[…] Consider this: Just 40 years ago, one could make certain
assumptions about the average Negro, or black American. She
was probably no more than one generation removed from the
South; whether a Northerner or Southerner, he had first-hand
knowledge of Jim Crow, or segregation; when it came to
religion, he or she was most likely Protestant. But scholars like Vernellia Randal, a law professor at the
University of Dayton, point out that those assumptions have
fallen in the face of urbanization, migration and
Afi-Odelia Scruggs' Cleveland Plain Dealer op-ed "Obama's identity crisis"
[…] "I think it could very well be generational—that people like myself,
who are older and more established and have these relationships, will
stay with the people that we know. Whereas younger people, who don’t
have these relationships, will say that this fellow seems to be an
outsider too—and so, therefore, they are attracted to him." […]
Ex-New York State Comptroller Carl McCall, quoted in Jason Horowitz's New York Observer article "Clinton, Obama Vying for Black Power-Brokers"
[…] According to Census Bureau figures, in 2004, African-Americans cast
14 million votes nationwide. Now comes this stunner: Because
African-American men not only are fewer in number but also register and
vote at much lower rates, black women cast almost three of every five
of these votes – 59 percent, to be precise. White women also outnumber,
out-register and outvote white men, but the disparity is smaller (53
percent to 47 percent). […]
[…] Senator Obama's allure may be perceived as more
generationally prospective, whereas the appeal of Senator Clinton – the
former first lady married to the man novelist Toni Morrison once called
the "first black president" – is deemed more historically
retrospective. "He brings a lot to our heritage and culture, especially
to our youth," said Victoria Haynes, a 47-year-old Denver native who
worked on the campaign of newly elected Colorado Gov. Bill Ritter Jr.
"She brings a lot of strength as a woman who came from behind her
husband to lead as a woman." […]
Thomas F. Schaller's Baltimore Sun op-ed "Black women face dilemma in Democratic primary"
DuBois talked about the twoness of African Americans — to be American
and to be black; well Ed Bradley experienced a threeness, if you will.
He was an American, he was black, and he was a journalist, and everyone
knows that's a whole different experience, too."
Alicia Nails, an
Emmy-winning television producer and director of the Journalism
Institute for Minorities at Wayne State University, in Mekeisha Madden Toby's "Legendary newsman made '60 Minutes' tick"
How cute were you as a baby/child? Let's see those baby pics!
Judging by the patterns in my plaid pants, E.'s turtleneck and L.'s overalls (and my own hazy memory), this was probably taken at a Sears or Montgomery Ward's in Montgomery County, Maryland, in 1977 or 1978.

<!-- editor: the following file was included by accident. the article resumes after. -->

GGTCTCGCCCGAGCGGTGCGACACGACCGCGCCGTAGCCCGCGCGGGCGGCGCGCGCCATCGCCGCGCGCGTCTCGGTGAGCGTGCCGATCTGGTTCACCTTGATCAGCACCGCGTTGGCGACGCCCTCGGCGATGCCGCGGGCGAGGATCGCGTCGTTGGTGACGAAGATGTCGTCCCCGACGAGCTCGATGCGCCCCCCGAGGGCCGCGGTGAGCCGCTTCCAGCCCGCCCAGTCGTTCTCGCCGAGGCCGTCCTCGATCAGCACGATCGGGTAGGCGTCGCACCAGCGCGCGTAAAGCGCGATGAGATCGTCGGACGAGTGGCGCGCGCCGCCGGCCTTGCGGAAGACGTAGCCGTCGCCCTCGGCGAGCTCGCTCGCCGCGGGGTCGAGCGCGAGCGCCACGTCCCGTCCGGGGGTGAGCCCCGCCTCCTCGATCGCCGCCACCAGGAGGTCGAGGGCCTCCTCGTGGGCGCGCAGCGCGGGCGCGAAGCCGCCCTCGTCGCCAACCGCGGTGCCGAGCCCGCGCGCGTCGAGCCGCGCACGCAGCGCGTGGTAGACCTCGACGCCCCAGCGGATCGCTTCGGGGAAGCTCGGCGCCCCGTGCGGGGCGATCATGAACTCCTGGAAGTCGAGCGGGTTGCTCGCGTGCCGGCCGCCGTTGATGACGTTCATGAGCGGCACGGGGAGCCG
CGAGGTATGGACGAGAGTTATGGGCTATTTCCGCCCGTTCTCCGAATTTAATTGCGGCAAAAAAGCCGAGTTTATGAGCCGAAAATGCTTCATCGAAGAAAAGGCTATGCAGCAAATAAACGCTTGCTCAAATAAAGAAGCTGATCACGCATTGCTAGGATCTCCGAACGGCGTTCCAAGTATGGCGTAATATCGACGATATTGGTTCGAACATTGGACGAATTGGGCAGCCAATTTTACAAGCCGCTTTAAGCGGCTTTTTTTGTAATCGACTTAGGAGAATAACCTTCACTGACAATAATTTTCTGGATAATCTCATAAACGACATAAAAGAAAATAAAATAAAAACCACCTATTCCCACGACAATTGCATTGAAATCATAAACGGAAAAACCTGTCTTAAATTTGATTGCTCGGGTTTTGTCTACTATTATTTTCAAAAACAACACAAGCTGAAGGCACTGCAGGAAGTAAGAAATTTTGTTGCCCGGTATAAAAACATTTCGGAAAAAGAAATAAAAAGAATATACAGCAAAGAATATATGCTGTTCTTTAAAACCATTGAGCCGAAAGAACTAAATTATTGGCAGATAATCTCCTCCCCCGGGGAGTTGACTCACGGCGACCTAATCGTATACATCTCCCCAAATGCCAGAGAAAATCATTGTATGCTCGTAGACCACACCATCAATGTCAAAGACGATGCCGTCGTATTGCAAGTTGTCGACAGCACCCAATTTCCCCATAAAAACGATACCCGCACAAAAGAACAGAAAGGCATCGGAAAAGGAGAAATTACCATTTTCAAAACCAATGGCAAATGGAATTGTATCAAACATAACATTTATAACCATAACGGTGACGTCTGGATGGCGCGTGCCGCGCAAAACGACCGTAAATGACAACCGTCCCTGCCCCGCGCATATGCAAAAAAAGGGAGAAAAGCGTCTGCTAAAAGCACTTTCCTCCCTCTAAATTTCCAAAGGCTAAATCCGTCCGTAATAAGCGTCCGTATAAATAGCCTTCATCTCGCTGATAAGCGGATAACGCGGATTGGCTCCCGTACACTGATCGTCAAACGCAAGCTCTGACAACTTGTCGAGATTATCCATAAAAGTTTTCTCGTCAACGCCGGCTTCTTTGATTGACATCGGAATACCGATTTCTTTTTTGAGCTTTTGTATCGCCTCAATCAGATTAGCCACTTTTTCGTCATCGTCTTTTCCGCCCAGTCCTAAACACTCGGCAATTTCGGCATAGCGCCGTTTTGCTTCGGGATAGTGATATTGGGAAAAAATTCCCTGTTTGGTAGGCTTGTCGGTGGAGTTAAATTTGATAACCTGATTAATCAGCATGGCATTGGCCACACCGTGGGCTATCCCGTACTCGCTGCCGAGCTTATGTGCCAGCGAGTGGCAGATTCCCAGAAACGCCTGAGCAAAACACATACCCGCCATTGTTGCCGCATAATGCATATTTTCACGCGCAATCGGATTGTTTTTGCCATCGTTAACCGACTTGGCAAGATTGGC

If you could be on any reality TV show, which one would you pick and why?
MTV's "The Real World: Oakland." Dibs on the one-dimensional angry-black-guy character!
Previously, blacks on many reality shows have been pegged as angry,
uncooperative, lazy or downright mean, according to Mark Anthony Neal,
an associate professor of popular black culture at Duke University.
always tension surrounding black characters on reality shows,” said
Neal. “People have had a hand in framing the characters from the people
that do the casting to the people who do the editing.”
worries that steering the tension towards black reality show
participants “helps play into the racial anxiety in the larger society.”
In Sex, Drugs and Cocoa Puffs, Chuck Klosterman details his "Real World Theory." Among other things, he argues that after a few seasons of MTV's groundbreaking reality program, the housemates looked increasingly alike: "Technically, these people were completely different each year, but they were exactly the same. […] Klosterman makes a second point about The Real World, writing, "Everyone I know is one of the seven defined strangers." […] With the show already at the caricature stage, the personification period cannot be very far behind. However, because comparatively so few people watched, and were subsequently influenced, by The Real World, Klosterman's conclusion came off an interesting observation rather than a genuine problem. […]
From Noah Davis' "American Idol" on PopMatters
I'm spending time out of the heat and in air-conditioned environs whenever possible. I'm thinking I didn't make full use of a Buns and Noodle coupon I got in the mail yesterday. I'm wondering about two groups of people: community leaders who rail against the rise of hip-hop fiction and authors who question the need for an African American section. I'm admitting I haven't spent much time in the gay & lesbian section because I feel guilty for not spending much time with the anthology I bought at A Different Light a couple of months ago.